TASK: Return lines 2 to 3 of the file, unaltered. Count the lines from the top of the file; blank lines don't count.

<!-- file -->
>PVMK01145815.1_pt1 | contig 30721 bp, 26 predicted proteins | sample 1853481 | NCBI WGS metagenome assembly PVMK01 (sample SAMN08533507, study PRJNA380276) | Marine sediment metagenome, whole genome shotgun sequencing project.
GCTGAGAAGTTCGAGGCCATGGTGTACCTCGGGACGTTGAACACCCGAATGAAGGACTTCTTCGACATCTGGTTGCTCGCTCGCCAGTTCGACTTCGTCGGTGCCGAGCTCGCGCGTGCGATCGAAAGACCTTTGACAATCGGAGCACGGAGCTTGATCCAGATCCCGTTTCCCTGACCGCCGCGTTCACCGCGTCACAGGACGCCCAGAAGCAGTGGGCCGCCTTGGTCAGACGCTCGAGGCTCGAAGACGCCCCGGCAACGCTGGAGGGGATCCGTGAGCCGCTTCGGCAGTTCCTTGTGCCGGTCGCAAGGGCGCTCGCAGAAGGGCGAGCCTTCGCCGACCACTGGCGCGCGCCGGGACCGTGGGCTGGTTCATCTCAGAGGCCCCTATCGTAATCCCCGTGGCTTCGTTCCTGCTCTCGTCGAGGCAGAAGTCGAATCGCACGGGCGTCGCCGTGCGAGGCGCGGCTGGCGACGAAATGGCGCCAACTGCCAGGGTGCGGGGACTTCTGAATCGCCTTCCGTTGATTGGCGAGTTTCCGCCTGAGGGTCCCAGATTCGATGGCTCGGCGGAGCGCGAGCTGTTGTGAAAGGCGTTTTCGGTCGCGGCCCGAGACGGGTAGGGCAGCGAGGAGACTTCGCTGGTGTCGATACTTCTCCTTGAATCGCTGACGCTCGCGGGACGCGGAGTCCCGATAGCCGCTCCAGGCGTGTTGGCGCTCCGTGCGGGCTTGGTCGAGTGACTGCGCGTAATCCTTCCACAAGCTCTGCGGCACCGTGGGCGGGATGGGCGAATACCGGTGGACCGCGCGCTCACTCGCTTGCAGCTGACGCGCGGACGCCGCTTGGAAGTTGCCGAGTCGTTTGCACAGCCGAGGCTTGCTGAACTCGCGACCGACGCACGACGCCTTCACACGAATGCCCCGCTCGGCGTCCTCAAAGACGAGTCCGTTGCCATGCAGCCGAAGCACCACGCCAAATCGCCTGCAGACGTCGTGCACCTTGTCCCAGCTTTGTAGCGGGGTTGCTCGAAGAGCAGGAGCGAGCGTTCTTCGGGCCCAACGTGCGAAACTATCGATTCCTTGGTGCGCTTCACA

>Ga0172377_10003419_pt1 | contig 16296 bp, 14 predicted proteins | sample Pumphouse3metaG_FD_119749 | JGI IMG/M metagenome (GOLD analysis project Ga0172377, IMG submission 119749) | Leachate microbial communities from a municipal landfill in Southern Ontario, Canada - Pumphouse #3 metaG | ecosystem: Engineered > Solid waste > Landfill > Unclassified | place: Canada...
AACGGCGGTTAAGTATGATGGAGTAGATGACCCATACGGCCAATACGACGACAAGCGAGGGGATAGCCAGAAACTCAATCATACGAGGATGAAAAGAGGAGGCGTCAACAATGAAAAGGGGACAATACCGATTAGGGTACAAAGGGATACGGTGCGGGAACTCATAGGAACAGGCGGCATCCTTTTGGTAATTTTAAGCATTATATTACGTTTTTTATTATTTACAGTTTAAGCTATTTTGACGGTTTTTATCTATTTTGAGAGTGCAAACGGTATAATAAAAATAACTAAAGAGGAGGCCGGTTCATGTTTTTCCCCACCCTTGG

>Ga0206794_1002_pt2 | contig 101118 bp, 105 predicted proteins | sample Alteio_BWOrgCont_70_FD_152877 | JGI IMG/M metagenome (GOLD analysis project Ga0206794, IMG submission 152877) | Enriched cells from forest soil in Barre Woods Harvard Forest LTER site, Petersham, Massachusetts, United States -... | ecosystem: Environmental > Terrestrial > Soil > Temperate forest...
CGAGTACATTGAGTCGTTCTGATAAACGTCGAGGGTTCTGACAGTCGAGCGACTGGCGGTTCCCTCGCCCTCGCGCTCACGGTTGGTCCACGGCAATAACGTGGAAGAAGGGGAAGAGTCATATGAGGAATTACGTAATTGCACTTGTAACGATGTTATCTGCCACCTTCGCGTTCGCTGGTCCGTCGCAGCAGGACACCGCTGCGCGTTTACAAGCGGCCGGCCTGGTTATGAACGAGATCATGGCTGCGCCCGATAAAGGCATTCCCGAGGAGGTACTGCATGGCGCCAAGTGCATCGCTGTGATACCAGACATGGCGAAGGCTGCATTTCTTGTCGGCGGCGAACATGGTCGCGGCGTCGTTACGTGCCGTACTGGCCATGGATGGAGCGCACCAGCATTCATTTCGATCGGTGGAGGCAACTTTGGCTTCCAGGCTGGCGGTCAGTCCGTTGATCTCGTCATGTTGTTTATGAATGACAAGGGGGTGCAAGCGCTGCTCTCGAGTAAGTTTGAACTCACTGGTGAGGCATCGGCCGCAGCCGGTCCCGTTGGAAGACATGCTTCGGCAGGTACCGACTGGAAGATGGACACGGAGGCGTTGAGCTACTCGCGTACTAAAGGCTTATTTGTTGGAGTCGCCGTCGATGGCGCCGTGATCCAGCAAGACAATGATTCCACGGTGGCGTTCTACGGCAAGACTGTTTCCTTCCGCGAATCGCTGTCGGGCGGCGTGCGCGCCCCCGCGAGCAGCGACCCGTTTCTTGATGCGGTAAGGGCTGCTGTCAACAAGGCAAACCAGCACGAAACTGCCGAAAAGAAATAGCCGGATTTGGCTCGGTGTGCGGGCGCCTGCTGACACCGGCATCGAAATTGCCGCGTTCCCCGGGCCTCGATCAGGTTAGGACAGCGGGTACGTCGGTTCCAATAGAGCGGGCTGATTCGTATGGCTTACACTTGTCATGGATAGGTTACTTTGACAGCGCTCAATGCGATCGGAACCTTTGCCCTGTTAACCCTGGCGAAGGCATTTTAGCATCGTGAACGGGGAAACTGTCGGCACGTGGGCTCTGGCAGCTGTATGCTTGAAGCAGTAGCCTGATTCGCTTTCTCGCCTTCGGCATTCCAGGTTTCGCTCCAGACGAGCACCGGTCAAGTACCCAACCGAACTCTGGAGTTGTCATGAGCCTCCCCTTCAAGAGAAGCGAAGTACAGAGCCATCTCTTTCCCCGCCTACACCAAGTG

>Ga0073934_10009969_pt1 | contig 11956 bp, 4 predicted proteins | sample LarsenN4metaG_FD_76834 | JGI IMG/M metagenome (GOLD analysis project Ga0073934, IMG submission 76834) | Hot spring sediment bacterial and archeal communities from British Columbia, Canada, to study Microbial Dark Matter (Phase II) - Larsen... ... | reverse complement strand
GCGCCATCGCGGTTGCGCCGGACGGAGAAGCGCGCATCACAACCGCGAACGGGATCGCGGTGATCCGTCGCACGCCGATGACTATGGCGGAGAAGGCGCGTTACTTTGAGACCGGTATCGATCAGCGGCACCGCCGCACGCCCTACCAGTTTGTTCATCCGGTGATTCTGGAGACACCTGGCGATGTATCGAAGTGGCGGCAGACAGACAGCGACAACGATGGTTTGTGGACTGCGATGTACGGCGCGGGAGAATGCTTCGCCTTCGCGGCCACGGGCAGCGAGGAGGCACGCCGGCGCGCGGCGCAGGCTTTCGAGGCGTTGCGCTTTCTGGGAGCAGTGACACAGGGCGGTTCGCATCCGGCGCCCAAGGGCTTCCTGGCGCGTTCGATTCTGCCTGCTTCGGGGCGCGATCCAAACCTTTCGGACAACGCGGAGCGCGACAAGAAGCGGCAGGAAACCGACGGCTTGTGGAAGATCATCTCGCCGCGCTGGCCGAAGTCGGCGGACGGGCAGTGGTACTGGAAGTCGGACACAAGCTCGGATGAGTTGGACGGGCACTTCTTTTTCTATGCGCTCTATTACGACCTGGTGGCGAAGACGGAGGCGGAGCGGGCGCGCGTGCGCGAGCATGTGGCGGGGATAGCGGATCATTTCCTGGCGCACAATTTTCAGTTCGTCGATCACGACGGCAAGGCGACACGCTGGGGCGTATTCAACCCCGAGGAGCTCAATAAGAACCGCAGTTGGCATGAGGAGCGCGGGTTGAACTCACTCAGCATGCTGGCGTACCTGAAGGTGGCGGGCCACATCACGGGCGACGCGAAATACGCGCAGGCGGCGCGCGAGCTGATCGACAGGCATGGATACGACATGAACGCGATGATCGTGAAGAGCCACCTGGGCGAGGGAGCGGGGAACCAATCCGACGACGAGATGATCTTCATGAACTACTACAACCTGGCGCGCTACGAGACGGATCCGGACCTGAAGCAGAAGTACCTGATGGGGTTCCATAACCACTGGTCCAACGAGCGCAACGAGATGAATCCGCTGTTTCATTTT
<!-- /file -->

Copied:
GCTGAGAAGTTCGAGGCCATGGTGTACCTCGGGACGTTGAACACCCGAATGAAGGACTTCTTCGACATCTGGTTGCTCGCTCGCCAGTTCGACTTCGTCGGTGCCGAGCTCGCGCGTGCGATCGAAAGACCTTTGACAATCGGAGCACGGAGCTTGATCCAGATCCCGTTTCCCTGACCGCCGCGTTCACCGCGTCACAGGACGCCCAGAAGCAGTGGGCCGCCTTGGTCAGACGCTCGAGGCTCGAAGACGCCCCGGCAACGCTGGAGGGGATCCGTGAGCCGCTTCGGCAGTTCCTTGTGCCGGTCGCAAGGGCGCTCGCAGAAGGGCGAGCCTTCGCCGACCACTGGCGCGCGCCGGGACCGTGGGCTGGTTCATCTCAGAGGCCCCTATCGTAATCCCCGTGGCTTCGTTCCTGCTCTCGTCGAGGCAGAAGTCGAATCGCACGGGCGTCGCCGTGCGAGGCGCGGCTGGCGACGAAATGGCGCCAACTGCCAGGGTGCGGGGACTTCTGAATCGCCTTCCGTTGATTGGCGAGTTTCCGCCTGAGGGTCCCAGATTCGATGGCTCGGCGGAGCGCGAGCTGTTGTGAAAGGCGTTTTCGGTCGCGGCCCGAGACGGGTAGGGCAGCGAGGAGACTTCGCTGGTGTCGATACTTCTCCTTGAATCGCTGACGCTCGCGGGACGCGGAGTCCCGATAGCCGCTCCAGGCGTGTTGGCGCTCCGTGCGGGCTTGGTCGAGTGACTGCGCGTAATCCTTCCACAAGCTCTGCGGCACCGTGGGCGGGATGGGCGAATACCGGTGGACCGCGCGCTCACTCGCTTGCAGCTGACGCGCGGACGCCGCTTGGAAGTTGCCGAGTCGTTTGCACAGCCGAGGCTTGCTGAACTCGCGACCGACGCACGACGCCTTCACACGAATGCCCCGCTCGGCGTCCTCAAAGACGAGTCCGTTGCCATGCAGCCGAAGCACCACGCCAAATCGCCTGCAGACGTCGTGCACCTTGTCCCAGCTTTGTAGCGGGGTTGCTCGAAGAGCAGGAGCGAGCGTTCTTCGGGCCCAACGTGCGAAACTATCGATTCCTTGGTGCGCTTCACA

>Ga0172377_10003419_pt1 | contig 16296 bp, 14 predicted proteins | sample Pumphouse3metaG_FD_119749 | JGI IMG/M metagenome (GOLD analysis project Ga0172377, IMG submission 119749) | Leachate microbial communities from a municipal landfill in Southern Ontario, Canada - Pumphouse #3 metaG | ecosystem: Engineered > Solid waste > Landfill > Unclassified | place: Canada...